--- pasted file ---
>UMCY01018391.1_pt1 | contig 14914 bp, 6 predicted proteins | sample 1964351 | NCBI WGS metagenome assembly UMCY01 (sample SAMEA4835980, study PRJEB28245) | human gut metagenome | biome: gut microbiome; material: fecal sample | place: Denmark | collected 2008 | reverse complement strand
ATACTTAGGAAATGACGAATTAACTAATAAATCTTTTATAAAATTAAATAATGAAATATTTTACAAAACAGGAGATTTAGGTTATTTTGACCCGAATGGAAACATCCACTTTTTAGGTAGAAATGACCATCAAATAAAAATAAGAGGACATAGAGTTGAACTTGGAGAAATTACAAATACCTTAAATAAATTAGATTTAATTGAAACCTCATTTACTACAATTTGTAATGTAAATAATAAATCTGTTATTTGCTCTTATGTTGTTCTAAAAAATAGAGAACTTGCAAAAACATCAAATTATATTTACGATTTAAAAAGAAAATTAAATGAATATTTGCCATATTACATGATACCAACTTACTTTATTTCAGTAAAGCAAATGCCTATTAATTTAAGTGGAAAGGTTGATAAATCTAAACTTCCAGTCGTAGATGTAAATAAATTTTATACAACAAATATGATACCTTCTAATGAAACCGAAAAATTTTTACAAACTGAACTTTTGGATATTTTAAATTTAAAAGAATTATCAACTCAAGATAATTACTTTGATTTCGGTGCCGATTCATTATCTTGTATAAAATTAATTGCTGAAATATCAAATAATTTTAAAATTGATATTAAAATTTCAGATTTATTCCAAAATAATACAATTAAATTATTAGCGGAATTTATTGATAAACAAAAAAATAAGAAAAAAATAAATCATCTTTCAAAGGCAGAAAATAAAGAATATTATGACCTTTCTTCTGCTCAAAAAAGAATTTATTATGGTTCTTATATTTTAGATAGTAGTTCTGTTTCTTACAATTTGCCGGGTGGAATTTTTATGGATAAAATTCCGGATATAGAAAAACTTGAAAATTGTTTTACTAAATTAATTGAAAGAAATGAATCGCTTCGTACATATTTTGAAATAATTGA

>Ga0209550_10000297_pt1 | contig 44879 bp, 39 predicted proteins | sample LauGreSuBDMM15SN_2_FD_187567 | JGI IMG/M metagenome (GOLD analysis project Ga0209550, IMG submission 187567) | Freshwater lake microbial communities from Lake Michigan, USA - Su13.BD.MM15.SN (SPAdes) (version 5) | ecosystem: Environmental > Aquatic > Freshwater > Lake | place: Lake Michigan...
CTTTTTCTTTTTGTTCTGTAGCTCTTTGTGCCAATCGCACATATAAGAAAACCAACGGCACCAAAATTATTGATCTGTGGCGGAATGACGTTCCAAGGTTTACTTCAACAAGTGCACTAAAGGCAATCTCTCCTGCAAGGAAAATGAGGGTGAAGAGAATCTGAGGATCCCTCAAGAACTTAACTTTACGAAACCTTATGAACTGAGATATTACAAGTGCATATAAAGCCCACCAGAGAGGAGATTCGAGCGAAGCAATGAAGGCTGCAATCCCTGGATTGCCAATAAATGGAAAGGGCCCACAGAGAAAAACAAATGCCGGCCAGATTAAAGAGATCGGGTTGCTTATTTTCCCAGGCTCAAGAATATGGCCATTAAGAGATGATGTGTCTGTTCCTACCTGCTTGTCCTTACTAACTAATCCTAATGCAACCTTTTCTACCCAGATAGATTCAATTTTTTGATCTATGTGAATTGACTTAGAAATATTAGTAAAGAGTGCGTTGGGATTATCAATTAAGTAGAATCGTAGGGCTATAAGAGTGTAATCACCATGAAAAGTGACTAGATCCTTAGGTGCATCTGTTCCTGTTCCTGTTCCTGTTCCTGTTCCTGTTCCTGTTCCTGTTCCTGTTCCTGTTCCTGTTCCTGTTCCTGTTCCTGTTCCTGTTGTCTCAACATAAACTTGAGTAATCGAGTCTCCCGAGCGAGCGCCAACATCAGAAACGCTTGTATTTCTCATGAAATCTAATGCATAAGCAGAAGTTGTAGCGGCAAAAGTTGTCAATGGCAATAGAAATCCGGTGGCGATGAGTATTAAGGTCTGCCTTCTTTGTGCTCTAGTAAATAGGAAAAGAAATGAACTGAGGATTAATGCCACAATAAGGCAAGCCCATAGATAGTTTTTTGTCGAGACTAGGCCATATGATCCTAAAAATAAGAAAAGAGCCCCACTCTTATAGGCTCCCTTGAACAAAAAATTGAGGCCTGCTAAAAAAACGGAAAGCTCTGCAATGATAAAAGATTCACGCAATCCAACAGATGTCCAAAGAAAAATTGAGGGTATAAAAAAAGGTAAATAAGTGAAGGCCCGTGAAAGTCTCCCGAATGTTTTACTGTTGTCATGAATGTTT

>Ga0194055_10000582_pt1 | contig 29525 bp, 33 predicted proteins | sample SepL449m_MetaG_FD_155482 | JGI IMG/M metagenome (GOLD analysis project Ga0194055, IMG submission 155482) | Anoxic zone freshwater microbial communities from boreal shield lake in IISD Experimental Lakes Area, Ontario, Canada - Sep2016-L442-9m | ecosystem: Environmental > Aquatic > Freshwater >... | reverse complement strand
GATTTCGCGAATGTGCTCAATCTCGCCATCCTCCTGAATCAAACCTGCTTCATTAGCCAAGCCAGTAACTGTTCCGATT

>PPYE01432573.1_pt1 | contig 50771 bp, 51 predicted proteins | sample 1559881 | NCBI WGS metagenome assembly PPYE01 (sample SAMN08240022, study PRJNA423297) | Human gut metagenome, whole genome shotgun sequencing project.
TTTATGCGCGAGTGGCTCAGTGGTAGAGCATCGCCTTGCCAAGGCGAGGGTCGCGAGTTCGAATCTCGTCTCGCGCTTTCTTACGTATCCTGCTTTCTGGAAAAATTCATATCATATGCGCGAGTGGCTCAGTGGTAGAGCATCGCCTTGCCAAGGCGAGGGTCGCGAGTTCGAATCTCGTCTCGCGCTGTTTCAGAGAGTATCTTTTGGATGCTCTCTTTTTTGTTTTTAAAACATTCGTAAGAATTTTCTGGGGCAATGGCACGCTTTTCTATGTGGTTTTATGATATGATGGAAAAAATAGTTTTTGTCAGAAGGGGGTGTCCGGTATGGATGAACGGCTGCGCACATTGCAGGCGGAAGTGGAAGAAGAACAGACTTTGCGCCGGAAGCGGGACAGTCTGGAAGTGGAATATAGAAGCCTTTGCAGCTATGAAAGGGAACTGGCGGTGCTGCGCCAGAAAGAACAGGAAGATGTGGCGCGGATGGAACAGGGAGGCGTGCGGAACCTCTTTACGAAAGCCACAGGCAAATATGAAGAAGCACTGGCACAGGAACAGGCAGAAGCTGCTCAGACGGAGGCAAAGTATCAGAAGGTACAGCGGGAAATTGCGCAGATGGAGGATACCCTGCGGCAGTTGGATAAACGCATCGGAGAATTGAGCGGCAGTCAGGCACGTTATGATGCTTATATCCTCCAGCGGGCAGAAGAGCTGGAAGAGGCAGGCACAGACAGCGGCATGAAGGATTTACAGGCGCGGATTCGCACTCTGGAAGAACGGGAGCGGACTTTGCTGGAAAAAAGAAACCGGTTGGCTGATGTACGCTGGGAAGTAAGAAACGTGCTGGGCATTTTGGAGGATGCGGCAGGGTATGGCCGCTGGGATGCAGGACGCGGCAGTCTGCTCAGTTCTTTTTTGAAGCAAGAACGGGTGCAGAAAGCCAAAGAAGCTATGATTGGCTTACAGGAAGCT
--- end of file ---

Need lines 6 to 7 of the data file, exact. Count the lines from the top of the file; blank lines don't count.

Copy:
GATTTCGCGAATGTGCTCAATCTCGCCATCCTCCTGAATCAAACCTGCTTCATTAGCCAAGCCAGTAACTGTTCCGATT

>PPYE01432573.1_pt1 | contig 50771 bp, 51 predicted proteins | sample 1559881 | NCBI WGS metagenome assembly PPYE01 (sample SAMN08240022, study PRJNA423297) | Human gut metagenome, whole genome shotgun sequencing project.